Although not shown in
Thus, a pressure sensor can be composed of a sense element on a base and a pressure transducer sensor diaphragm that is molded onto said cover. The cover generally contains features which retain the molded material from which the sensor diaphragm is formed. For the sensor to function properly, the sensor diaphragm should preferably be in intimate contact with the sense element at all pressure levels and temperatures. To compensate for expansion in the packaging, the sense element and sensor diaphragm can be preloaded when they are assembled to shift the output frequency a known amount, which ensures contact at all times. The diaphragm can be molded with a molding material such as plastic, silicone rubber, and the like.
In conventional sensor designs, an interference-fit between the cover and base maintains preload until they are locked in place by welding, soldering or other connecting means. This type of interference fit can lessen before the parts are locked together and cause the preload to be reduced. The design depicted in
Apparatus 900 can thus be configured such that the base 908 is located proximate to cover 904. A sensor element 906 is located on the base 908 in a manner that permits clearances 910 and 911 to form between cover 904 and base 908. A sensor diaphragm 903 is incorporated into the cover 904. The cover 904 is generally located on the base 908 such that the dimple 902 is in intimate contact with the sensor element 906 at all pressure levels and temperatures thereof.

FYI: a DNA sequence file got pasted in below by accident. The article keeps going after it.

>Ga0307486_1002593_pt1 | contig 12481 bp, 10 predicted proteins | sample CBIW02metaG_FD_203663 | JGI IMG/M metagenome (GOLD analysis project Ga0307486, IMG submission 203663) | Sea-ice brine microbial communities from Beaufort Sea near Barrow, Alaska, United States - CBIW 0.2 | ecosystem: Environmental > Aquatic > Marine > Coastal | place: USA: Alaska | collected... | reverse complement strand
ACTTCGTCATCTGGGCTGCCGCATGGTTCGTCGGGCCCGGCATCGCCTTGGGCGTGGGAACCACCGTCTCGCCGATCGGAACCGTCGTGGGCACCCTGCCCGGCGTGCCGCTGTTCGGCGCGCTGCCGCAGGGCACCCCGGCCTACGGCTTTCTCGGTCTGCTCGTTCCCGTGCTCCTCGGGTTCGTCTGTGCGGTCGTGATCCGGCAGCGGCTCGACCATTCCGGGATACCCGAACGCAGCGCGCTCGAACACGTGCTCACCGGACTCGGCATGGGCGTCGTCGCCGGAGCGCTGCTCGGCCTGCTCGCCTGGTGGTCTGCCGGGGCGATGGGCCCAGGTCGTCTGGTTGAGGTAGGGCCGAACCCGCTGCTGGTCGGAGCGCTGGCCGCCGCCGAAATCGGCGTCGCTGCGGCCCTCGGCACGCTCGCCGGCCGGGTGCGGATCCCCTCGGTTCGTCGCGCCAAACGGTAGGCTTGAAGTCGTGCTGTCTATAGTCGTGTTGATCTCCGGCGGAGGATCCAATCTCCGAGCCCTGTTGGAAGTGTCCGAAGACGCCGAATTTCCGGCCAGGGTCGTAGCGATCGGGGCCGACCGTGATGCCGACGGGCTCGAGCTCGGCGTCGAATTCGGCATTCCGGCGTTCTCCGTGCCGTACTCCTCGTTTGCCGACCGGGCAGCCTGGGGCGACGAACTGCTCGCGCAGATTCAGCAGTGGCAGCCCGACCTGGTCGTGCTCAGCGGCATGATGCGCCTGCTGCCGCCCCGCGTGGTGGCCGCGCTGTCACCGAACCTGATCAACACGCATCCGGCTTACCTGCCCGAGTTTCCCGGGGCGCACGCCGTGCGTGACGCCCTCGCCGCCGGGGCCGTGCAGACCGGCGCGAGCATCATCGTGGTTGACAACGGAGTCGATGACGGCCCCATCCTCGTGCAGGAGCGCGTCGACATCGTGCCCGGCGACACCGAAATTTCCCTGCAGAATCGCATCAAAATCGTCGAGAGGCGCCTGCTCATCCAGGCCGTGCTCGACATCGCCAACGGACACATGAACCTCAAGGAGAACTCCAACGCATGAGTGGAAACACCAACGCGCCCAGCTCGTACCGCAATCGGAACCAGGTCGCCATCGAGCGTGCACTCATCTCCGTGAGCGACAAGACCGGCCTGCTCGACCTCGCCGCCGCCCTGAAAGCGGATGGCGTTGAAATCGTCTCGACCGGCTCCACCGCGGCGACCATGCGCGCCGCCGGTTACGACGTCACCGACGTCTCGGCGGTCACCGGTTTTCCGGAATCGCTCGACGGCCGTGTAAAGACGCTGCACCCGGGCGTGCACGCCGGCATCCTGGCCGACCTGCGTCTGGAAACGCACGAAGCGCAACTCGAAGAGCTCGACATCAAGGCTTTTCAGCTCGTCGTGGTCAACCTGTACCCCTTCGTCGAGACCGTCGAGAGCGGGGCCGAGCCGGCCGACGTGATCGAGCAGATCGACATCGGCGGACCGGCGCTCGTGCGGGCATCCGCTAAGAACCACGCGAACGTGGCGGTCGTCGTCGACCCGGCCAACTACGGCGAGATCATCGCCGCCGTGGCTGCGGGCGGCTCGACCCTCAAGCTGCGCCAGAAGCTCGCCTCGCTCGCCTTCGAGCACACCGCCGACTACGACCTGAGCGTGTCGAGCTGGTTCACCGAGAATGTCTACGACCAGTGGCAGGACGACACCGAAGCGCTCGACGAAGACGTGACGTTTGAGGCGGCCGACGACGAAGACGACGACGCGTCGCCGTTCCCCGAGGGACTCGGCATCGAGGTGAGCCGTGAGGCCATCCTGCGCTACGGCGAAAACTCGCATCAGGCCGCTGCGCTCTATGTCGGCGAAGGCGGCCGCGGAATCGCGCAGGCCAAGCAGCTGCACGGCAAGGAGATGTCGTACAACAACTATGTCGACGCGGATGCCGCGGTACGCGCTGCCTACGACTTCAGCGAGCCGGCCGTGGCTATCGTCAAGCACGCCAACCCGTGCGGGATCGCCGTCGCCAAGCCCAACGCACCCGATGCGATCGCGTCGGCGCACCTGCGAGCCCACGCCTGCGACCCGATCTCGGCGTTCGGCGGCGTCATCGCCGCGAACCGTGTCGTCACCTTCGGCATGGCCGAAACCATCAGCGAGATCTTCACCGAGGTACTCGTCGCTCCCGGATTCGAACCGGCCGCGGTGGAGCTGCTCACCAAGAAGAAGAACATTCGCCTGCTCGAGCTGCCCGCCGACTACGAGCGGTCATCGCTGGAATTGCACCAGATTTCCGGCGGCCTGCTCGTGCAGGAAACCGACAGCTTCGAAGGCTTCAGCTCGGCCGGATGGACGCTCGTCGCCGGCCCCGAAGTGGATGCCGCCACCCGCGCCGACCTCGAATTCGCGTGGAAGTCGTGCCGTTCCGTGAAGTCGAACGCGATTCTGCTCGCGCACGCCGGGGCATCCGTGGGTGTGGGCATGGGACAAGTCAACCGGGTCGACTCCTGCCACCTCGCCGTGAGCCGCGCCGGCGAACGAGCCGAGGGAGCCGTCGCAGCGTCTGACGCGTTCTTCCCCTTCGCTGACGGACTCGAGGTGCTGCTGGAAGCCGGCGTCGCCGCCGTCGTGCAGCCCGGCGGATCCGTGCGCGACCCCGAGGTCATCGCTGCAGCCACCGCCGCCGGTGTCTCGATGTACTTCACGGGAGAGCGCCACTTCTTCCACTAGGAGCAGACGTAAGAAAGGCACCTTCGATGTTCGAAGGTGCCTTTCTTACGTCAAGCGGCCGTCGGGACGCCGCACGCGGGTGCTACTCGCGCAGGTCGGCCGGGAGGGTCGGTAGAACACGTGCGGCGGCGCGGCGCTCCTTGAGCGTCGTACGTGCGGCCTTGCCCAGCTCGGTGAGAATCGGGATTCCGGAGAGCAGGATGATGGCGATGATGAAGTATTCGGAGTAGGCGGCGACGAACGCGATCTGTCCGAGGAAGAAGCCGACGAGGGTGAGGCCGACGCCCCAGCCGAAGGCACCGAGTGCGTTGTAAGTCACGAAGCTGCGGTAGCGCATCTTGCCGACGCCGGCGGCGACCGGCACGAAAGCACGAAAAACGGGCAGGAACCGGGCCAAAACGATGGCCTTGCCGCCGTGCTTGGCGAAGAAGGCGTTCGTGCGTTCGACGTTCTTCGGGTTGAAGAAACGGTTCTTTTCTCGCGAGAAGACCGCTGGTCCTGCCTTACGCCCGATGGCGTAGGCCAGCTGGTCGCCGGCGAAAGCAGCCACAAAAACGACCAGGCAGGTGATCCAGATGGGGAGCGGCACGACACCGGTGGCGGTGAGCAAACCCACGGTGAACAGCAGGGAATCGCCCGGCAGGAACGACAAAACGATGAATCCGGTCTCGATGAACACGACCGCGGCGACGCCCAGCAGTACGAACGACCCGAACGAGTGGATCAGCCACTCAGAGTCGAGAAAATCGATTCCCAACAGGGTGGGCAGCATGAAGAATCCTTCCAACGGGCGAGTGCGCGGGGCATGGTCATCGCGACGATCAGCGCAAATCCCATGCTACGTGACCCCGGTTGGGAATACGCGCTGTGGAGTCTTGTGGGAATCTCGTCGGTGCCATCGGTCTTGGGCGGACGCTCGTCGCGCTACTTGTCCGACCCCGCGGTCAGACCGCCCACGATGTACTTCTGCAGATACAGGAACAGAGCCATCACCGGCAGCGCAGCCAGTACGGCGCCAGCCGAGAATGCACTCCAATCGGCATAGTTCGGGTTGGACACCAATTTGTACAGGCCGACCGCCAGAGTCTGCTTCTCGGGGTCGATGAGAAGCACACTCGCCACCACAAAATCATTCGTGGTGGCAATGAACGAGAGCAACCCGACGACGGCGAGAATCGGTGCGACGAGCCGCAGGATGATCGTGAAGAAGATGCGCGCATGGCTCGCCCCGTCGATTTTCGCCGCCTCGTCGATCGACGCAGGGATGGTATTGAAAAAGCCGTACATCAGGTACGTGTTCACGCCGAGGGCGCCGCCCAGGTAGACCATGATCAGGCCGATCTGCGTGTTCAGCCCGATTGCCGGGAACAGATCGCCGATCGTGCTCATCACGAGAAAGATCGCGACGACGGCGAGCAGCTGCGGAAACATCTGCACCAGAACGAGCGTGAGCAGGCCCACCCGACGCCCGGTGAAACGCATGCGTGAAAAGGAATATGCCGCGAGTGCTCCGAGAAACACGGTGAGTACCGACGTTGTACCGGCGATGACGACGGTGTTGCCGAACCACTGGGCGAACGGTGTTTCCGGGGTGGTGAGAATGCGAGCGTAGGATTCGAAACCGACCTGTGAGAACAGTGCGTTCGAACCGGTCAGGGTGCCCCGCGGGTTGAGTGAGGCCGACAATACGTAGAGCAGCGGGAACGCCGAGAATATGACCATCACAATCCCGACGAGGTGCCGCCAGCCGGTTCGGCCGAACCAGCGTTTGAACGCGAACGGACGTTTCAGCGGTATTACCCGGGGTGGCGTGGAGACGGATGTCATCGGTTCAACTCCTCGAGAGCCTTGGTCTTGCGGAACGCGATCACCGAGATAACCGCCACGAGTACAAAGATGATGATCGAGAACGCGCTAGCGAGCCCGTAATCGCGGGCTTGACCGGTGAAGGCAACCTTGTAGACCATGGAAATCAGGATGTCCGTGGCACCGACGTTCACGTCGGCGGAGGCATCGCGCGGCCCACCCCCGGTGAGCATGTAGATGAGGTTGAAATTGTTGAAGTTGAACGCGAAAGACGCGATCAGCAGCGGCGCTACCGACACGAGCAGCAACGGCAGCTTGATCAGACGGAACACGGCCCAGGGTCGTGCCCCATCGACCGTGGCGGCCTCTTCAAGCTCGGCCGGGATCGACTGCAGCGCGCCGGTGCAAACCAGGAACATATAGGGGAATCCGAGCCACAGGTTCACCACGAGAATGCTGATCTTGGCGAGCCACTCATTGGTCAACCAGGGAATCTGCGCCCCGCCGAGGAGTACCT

Dimple 902 of
It can be appreciated from
The components can be designed such that even if the cover is at its smallest inside dimension within the tolerance range and the base is at its largest outside dimension within the tolerance range there will be clearance between them when they are assembled together. Thus, a clearance should exist generally between the cover and base even if the cover is at its smallest dimension within the tolerance range and the base is at its largest dimension within the tolerance range. The intent of such a feature is to produce the parts at their nominal dimension.
Cover 1004 can thus be implemented as a molded sensor diaphragm that contains dimple 1002, which is a separate component. The surface area on dimple 1002 contacts the sense element 1006 and is highly polished to reduce stress concentrators as indicated above. The profile of dimple 1002 is not constrained by the limits of a stamping operation, but can be designed to provide optimum contact with sense element 1006. Dimple 1002 can be formed from stainless steel, ceramic or other appropriate materials to optimize the performance of sensor 1000. The sensor diaphragm can be molded with a built-in preload to simplify the assembly and preload process. Cover 1004 can be assembled over base 1008 until the bottom of cover 1004 is even with the bottom of base 1008. An operation can then be performed, such as welding, soldering, or another connecting operation to lock the two components together.